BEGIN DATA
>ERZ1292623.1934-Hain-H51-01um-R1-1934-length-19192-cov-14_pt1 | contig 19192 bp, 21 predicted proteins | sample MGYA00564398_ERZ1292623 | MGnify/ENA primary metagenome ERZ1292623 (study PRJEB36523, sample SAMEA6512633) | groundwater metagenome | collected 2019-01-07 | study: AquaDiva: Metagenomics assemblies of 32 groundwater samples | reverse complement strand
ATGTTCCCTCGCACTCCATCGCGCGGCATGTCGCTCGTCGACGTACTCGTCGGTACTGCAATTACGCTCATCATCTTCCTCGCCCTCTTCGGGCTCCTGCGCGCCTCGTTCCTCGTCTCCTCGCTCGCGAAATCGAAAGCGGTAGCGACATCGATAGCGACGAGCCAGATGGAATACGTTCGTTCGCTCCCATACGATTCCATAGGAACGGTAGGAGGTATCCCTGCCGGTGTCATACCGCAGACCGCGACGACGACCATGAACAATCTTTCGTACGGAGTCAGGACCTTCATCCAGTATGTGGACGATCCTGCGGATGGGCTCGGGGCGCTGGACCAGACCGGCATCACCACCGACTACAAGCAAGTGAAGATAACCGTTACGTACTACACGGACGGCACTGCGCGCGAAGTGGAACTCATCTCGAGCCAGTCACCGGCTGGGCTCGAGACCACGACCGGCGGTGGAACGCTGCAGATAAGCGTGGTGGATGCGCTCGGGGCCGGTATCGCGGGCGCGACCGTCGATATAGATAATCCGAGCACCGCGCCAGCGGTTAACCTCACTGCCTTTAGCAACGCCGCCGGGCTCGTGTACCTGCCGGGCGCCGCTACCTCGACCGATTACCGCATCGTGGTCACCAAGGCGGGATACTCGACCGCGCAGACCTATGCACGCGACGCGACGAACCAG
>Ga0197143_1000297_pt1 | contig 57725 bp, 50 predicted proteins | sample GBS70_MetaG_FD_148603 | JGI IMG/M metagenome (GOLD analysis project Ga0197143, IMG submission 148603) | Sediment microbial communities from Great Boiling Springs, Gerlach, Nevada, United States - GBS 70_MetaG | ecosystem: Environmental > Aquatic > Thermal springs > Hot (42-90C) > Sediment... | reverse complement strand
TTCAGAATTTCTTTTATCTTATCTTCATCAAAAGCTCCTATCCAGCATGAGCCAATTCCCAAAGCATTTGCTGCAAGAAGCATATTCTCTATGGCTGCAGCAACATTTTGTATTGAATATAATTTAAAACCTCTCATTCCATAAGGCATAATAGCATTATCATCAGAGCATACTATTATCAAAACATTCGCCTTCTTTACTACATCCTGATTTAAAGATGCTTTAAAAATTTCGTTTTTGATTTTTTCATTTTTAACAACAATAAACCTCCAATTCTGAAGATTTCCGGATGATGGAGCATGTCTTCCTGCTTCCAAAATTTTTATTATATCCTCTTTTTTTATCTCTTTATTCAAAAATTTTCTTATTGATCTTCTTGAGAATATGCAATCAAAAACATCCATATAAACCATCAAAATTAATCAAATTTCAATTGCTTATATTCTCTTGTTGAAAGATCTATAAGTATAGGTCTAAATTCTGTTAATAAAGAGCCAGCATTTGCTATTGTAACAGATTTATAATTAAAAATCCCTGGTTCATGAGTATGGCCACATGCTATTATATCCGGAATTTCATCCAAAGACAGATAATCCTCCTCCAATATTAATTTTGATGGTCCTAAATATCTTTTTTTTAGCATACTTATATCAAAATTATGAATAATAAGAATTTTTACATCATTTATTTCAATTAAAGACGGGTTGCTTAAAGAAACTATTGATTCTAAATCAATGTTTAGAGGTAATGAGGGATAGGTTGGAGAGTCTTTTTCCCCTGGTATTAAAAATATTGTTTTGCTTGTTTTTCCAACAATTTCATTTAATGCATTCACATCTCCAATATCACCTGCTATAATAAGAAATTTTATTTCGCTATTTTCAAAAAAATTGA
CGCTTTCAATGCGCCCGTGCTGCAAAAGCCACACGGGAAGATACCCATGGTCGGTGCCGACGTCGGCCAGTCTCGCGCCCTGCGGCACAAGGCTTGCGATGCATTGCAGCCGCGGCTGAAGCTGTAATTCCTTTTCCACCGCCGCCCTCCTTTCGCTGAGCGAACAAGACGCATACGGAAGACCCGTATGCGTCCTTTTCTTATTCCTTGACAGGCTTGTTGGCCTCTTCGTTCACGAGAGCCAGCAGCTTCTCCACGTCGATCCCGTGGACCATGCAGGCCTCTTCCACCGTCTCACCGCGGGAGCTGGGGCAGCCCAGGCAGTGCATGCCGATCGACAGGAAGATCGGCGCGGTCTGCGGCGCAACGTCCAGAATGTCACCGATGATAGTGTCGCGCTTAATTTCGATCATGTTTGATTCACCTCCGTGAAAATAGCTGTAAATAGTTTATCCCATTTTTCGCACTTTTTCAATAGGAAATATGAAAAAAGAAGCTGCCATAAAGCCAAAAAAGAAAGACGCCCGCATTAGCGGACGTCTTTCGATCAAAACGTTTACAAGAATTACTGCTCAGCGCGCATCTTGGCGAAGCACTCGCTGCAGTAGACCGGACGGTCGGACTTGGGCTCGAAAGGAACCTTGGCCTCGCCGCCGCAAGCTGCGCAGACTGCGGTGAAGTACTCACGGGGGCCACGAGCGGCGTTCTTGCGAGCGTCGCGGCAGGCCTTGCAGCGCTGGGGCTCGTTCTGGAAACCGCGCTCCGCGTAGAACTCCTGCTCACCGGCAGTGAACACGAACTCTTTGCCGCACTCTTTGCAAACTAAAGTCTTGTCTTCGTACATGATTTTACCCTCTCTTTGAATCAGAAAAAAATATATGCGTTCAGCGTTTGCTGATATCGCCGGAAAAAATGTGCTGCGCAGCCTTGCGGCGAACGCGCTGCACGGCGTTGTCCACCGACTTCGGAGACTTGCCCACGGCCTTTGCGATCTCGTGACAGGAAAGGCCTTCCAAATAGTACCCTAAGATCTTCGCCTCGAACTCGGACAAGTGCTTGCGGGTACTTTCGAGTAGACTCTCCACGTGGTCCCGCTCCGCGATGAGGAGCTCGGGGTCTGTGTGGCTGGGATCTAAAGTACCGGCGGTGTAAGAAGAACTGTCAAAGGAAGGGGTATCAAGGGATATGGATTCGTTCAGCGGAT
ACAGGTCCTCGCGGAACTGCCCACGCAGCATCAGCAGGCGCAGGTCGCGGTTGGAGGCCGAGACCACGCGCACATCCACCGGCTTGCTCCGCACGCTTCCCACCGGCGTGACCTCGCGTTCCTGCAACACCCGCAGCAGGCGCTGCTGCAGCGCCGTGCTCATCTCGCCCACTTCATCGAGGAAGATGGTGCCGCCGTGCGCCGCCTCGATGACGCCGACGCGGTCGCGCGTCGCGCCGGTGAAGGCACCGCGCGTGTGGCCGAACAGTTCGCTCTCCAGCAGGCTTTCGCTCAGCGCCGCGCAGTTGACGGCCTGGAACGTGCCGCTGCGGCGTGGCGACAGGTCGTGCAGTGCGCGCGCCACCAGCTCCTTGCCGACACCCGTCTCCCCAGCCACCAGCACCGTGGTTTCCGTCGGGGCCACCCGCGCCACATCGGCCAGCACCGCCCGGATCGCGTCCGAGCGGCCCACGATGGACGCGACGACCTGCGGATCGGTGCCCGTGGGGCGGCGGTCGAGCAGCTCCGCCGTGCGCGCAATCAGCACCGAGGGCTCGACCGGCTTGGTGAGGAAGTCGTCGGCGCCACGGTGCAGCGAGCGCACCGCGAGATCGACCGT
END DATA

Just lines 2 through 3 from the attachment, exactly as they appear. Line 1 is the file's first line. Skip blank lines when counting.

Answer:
ATGTTCCCTCGCACTCCATCGCGCGGCATGTCGCTCGTCGACGTACTCGTCGGTACTGCAATTACGCTCATCATCTTCCTCGCCCTCTTCGGGCTCCTGCGCGCCTCGTTCCTCGTCTCCTCGCTCGCGAAATCGAAAGCGGTAGCGACATCGATAGCGACGAGCCAGATGGAATACGTTCGTTCGCTCCCATACGATTCCATAGGAACGGTAGGAGGTATCCCTGCCGGTGTCATACCGCAGACCGCGACGACGACCATGAACAATCTTTCGTACGGAGTCAGGACCTTCATCCAGTATGTGGACGATCCTGCGGATGGGCTCGGGGCGCTGGACCAGACCGGCATCACCACCGACTACAAGCAAGTGAAGATAACCGTTACGTACTACACGGACGGCACTGCGCGCGAAGTGGAACTCATCTCGAGCCAGTCACCGGCTGGGCTCGAGACCACGACCGGCGGTGGAACGCTGCAGATAAGCGTGGTGGATGCGCTCGGGGCCGGTATCGCGGGCGCGACCGTCGATATAGATAATCCGAGCACCGCGCCAGCGGTTAACCTCACTGCCTTTAGCAACGCCGCCGGGCTCGTGTACCTGCCGGGCGCCGCTACCTCGACCGATTACCGCATCGTGGTCACCAAGGCGGGATACTCGACCGCGCAGACCTATGCACGCGACGCGACGAACCAG
>Ga0197143_1000297_pt1 | contig 57725 bp, 50 predicted proteins | sample GBS70_MetaG_FD_148603 | JGI IMG/M metagenome (GOLD analysis project Ga0197143, IMG submission 148603) | Sediment microbial communities from Great Boiling Springs, Gerlach, Nevada, United States - GBS 70_MetaG | ecosystem: Environmental > Aquatic > Thermal springs > Hot (42-90C) > Sediment... | reverse complement strand